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"'Meticulously researched and beautifully written, the true story of a Japanese American family that found itself on opposite sides during World War II--an epic tale of family, separation, divided loyalties, love, reconciliation, loss, and redemption this is a riveting chronicle of U.S.-Japan relations and the Japanese experience in America. After their father's death, Harry, Frank, and Pierce Fukuhara--all born and raised in the Pacific Northwest--moved to Hiroshima, their mother's ancestral home. Eager to go back to America, Harry returned in the late 1930s. Then came Pearl Harbor. Harry was sent to an internment camp until a call came for Japanese translators and he dutifully volunteered to serve his country. Back in Hiroshima, his brothers Frank and Pierce became soldiers in the Japanese Imperial Army. As the war raged on, Harry, one of the finest bilingual interpreters in the United States Army, island-hopped across the Pacific, moving ever closer to the enemy--and to his younger brothers. But before the Fukuharas would have to face each other in battle, the U.S. detonated the atomic bomb over Hiroshima, gravely injuring tens of thousands of civilians, including members of their family. Alternating between the American and Japanese perspectives, Midnight in Broad Daylight captures the uncertainty and intensity of those charged with the fighting as well as the deteriorating home front of Hiroshima--as never seen before in English--and provides a fresh look at the dropping of the first atomic bomb. Intimate and evocative, it is an indelible portrait of a resilient family, a scathing examination of racism and xenophobia, an homage to the tremendous Japanese American contribution to the American war effort, and an invaluable addition to the historical record of this extraordinary time; ''Mother, I am Katsuharu. I have come home.' By the time the reader arrives at this simple, Odysseus-like declaration, she will have been tossed and transported through one of the most wrenching, inspirational--and until now unknown--true epics of World War II. Pamela Rotner Sakamoto, in her luminous, magisterial re-assembling of the lives of two Japanese brothers who found themselves on opposite sides of the great conflict, has helped shape and set the standard for a vital and necessary new genre: trans-Pacific literature. Her readers will want more'--Ron Powers, Pulitzer Prize Winner and author of Mark Twain : A Life"--From Edelweis.com.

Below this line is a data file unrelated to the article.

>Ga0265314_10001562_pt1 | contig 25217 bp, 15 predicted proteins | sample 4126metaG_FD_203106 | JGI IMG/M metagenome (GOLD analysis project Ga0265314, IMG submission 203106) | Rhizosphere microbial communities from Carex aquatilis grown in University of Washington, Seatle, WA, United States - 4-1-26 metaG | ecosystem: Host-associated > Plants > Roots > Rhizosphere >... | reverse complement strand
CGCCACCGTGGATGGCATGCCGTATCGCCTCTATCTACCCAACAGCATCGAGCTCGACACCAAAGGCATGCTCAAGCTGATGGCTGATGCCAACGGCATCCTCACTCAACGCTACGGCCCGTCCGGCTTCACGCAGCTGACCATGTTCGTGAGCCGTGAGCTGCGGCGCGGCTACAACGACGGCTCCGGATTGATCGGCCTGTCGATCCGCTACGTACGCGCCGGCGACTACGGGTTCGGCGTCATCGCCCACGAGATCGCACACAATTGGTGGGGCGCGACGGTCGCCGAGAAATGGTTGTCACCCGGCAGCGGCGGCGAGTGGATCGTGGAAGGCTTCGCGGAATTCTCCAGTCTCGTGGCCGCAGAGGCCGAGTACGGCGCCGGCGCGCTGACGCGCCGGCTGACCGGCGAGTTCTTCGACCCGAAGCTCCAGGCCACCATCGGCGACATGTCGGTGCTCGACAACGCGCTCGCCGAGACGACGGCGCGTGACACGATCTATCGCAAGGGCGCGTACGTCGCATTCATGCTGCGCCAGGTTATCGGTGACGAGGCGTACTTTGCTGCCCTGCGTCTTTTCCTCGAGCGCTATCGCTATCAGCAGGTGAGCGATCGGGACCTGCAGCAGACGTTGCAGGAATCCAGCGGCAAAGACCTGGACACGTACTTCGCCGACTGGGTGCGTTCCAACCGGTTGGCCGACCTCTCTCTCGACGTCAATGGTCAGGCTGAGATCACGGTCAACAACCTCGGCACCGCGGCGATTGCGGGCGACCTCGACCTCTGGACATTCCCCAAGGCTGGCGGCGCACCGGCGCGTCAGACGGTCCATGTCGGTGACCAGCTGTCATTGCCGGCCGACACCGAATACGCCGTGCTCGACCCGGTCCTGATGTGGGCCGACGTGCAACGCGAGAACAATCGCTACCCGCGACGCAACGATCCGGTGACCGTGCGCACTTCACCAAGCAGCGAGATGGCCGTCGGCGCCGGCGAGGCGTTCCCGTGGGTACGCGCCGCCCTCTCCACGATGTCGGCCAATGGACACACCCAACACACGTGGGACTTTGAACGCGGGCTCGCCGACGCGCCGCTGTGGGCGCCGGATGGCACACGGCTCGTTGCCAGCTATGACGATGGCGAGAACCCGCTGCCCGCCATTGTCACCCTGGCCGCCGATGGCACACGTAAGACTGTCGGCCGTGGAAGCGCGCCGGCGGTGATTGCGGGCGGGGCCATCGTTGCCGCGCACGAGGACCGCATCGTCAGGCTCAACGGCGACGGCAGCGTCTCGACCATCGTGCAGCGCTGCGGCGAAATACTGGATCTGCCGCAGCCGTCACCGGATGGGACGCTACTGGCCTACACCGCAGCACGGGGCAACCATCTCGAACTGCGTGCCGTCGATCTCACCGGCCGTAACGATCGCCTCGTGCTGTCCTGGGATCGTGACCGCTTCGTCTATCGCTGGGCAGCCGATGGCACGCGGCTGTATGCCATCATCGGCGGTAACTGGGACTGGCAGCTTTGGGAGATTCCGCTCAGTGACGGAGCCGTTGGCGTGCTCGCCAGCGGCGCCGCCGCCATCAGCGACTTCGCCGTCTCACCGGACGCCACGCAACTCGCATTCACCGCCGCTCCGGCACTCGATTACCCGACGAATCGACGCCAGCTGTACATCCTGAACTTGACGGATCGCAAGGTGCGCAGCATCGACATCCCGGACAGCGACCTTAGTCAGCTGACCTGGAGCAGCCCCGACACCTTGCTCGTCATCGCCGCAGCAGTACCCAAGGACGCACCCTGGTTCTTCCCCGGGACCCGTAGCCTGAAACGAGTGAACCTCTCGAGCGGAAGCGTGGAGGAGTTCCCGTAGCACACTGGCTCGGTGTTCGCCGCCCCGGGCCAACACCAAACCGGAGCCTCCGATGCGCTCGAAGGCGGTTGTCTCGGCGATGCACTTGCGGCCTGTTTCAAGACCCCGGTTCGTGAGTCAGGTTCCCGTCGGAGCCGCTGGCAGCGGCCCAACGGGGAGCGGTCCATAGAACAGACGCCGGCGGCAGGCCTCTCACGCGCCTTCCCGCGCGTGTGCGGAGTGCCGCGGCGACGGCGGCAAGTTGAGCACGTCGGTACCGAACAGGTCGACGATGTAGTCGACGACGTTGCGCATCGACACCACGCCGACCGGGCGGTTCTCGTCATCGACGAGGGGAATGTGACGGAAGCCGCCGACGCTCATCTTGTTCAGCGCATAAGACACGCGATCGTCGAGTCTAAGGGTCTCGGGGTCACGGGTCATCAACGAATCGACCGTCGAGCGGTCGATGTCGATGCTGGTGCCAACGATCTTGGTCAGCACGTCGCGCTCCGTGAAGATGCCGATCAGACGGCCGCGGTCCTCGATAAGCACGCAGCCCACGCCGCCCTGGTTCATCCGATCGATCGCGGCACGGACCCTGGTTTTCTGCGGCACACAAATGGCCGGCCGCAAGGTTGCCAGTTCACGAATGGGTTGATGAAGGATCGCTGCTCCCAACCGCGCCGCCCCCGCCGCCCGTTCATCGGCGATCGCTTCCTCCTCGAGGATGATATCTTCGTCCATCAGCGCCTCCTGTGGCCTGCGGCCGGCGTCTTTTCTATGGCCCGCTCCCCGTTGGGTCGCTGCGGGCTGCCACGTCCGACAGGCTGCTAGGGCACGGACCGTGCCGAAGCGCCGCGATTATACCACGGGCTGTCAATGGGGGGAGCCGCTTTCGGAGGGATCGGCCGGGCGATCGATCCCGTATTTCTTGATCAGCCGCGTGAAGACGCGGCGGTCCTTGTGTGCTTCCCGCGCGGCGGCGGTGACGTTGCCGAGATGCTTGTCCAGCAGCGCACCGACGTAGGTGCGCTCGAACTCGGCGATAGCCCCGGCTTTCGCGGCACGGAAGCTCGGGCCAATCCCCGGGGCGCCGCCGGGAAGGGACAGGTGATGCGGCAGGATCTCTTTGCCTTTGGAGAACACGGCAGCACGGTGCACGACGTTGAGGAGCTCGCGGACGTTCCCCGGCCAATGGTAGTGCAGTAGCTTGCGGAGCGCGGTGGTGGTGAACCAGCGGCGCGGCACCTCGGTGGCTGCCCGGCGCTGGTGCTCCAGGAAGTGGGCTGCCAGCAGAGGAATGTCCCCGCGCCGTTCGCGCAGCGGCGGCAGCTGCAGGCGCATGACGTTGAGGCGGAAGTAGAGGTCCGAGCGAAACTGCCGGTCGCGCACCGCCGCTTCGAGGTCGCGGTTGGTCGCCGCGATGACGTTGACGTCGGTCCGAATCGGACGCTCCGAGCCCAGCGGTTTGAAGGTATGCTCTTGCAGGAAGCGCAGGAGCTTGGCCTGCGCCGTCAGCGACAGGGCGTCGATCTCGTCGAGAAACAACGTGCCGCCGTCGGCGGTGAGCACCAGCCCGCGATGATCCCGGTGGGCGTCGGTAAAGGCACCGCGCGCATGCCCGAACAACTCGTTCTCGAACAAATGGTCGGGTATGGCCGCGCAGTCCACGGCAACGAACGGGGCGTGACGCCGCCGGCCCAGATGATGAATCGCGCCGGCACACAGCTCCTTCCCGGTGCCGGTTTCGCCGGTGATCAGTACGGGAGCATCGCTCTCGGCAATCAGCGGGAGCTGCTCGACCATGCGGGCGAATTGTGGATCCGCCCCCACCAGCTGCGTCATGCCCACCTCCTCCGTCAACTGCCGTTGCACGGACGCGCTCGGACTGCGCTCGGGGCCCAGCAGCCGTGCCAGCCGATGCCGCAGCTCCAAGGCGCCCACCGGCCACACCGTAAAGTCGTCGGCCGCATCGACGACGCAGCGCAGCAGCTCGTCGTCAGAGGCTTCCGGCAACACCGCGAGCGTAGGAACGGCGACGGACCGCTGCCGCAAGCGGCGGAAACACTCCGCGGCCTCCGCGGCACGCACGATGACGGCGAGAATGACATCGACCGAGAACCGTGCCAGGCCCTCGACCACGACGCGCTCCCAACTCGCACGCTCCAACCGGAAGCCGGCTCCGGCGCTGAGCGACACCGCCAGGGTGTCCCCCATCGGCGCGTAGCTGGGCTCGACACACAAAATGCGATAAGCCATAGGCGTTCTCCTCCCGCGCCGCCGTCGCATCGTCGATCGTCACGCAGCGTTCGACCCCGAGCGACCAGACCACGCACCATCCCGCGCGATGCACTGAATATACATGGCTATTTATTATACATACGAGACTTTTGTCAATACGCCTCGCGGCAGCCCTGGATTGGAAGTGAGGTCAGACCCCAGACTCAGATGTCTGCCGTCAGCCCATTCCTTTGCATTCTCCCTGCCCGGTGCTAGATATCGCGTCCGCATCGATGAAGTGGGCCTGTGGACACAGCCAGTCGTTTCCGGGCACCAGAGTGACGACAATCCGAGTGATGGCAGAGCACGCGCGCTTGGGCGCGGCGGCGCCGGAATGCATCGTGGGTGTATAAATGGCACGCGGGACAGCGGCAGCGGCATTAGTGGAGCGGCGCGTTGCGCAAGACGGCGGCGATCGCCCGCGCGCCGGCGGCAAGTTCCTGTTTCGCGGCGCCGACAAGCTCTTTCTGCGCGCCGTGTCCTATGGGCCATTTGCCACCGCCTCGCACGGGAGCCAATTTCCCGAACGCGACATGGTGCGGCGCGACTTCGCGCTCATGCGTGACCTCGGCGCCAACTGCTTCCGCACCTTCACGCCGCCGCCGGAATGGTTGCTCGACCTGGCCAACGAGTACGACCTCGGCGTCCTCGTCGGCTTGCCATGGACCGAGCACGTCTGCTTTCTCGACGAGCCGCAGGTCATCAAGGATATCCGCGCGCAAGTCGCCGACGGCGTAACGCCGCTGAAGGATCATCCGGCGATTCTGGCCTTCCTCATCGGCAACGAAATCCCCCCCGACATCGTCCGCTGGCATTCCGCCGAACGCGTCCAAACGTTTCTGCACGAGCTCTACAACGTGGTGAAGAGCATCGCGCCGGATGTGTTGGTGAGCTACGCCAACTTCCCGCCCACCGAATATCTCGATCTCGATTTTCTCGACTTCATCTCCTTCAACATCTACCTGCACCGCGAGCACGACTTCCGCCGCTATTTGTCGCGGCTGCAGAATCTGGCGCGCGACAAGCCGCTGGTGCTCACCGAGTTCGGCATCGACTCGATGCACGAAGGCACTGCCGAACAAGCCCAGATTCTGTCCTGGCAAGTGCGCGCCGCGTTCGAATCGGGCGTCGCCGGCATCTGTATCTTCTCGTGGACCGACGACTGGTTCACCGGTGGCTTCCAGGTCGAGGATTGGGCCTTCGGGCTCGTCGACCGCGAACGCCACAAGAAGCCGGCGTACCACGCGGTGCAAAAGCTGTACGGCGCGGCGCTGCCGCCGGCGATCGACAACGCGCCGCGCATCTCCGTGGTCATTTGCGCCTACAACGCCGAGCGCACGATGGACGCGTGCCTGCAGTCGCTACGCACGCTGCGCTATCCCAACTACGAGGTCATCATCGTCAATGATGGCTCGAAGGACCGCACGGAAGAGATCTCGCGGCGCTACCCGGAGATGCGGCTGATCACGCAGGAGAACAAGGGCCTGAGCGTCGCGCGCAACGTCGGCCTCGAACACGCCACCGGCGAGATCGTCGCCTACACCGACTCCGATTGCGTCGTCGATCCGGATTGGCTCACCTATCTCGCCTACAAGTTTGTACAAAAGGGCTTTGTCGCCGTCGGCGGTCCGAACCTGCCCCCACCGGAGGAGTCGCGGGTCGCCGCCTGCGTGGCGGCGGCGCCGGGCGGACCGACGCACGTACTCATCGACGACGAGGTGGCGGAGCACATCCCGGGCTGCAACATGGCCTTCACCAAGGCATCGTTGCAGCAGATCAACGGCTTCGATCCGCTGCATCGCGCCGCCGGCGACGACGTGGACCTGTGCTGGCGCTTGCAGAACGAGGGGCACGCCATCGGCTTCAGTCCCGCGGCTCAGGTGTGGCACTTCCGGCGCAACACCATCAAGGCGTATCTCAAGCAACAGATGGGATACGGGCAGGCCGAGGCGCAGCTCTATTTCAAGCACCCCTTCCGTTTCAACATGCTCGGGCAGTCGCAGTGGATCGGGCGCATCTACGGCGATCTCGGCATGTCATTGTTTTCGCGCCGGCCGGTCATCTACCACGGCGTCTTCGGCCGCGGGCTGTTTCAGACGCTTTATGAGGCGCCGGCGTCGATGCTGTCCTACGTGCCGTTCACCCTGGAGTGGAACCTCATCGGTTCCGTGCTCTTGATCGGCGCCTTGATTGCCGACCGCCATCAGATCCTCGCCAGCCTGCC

In Broad Daylight

Author : Harry N. MacLean
ISBN : 0312942362
Genre : True Crime
File Size : 26. 5 MB